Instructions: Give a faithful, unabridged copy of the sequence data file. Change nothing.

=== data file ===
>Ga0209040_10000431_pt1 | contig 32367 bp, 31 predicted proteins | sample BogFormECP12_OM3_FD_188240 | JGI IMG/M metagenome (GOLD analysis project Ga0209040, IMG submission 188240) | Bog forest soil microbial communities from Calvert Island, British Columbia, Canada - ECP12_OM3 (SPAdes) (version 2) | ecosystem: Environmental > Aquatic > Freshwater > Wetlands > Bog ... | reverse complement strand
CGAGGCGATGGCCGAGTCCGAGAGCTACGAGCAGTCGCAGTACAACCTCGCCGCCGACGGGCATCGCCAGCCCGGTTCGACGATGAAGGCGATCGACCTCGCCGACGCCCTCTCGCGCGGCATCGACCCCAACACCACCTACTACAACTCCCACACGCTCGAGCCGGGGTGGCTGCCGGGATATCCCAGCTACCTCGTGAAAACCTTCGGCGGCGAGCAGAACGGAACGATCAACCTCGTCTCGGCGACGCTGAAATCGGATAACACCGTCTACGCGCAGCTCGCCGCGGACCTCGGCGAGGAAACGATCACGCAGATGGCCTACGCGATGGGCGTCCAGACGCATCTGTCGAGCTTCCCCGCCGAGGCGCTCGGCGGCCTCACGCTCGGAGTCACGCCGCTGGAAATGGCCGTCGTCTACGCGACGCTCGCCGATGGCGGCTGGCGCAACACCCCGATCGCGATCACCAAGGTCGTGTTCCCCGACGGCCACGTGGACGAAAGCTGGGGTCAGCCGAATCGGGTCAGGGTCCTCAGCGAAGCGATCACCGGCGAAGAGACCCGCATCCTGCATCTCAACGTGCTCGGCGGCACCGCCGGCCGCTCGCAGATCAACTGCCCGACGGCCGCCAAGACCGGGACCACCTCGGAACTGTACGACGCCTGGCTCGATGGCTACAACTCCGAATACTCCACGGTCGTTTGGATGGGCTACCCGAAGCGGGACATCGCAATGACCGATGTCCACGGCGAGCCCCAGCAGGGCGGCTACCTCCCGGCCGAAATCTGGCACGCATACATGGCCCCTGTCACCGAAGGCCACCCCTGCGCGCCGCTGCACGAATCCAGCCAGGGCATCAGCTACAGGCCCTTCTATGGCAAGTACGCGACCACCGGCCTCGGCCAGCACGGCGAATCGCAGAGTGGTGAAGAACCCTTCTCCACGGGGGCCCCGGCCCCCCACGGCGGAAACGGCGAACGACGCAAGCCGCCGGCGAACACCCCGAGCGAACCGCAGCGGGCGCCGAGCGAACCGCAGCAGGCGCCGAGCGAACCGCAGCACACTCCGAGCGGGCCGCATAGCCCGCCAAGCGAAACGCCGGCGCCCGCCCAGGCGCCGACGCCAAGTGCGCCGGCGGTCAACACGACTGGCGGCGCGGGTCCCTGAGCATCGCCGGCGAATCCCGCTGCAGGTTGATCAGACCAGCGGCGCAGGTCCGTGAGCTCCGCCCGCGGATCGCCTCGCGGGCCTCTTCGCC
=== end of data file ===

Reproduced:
>Ga0209040_10000431_pt1 | contig 32367 bp, 31 predicted proteins | sample BogFormECP12_OM3_FD_188240 | JGI IMG/M metagenome (GOLD analysis project Ga0209040, IMG submission 188240) | Bog forest soil microbial communities from Calvert Island, British Columbia, Canada - ECP12_OM3 (SPAdes) (version 2) | ecosystem: Environmental > Aquatic > Freshwater > Wetlands > Bog ... | reverse complement strand
CGAGGCGATGGCCGAGTCCGAGAGCTACGAGCAGTCGCAGTACAACCTCGCCGCCGACGGGCATCGCCAGCCCGGTTCGACGATGAAGGCGATCGACCTCGCCGACGCCCTCTCGCGCGGCATCGACCCCAACACCACCTACTACAACTCCCACACGCTCGAGCCGGGGTGGCTGCCGGGATATCCCAGCTACCTCGTGAAAACCTTCGGCGGCGAGCAGAACGGAACGATCAACCTCGTCTCGGCGACGCTGAAATCGGATAACACCGTCTACGCGCAGCTCGCCGCGGACCTCGGCGAGGAAACGATCACGCAGATGGCCTACGCGATGGGCGTCCAGACGCATCTGTCGAGCTTCCCCGCCGAGGCGCTCGGCGGCCTCACGCTCGGAGTCACGCCGCTGGAAATGGCCGTCGTCTACGCGACGCTCGCCGATGGCGGCTGGCGCAACACCCCGATCGCGATCACCAAGGTCGTGTTCCCCGACGGCCACGTGGACGAAAGCTGGGGTCAGCCGAATCGGGTCAGGGTCCTCAGCGAAGCGATCACCGGCGAAGAGACCCGCATCCTGCATCTCAACGTGCTCGGCGGCACCGCCGGCCGCTCGCAGATCAACTGCCCGACGGCCGCCAAGACCGGGACCACCTCGGAACTGTACGACGCCTGGCTCGATGGCTACAACTCCGAATACTCCACGGTCGTTTGGATGGGCTACCCGAAGCGGGACATCGCAATGACCGATGTCCACGGCGAGCCCCAGCAGGGCGGCTACCTCCCGGCCGAAATCTGGCACGCATACATGGCCCCTGTCACCGAAGGCCACCCCTGCGCGCCGCTGCACGAATCCAGCCAGGGCATCAGCTACAGGCCCTTCTATGGCAAGTACGCGACCACCGGCCTCGGCCAGCACGGCGAATCGCAGAGTGGTGAAGAACCCTTCTCCACGGGGGCCCCGGCCCCCCACGGCGGAAACGGCGAACGACGCAAGCCGCCGGCGAACACCCCGAGCGAACCGCAGCGGGCGCCGAGCGAACCGCAGCAGGCGCCGAGCGAACCGCAGCACACTCCGAGCGGGCCGCATAGCCCGCCAAGCGAAACGCCGGCGCCCGCCCAGGCGCCGACGCCAAGTGCGCCGGCGGTCAACACGACTGGCGGCGCGGGTCCCTGAGCATCGCCGGCGAATCCCGCTGCAGGTTGATCAGACCAGCGGCGCAGGTCCGTGAGCTCCGCCCGCGGATCGCCTCGCGGGCCTCTTCGCC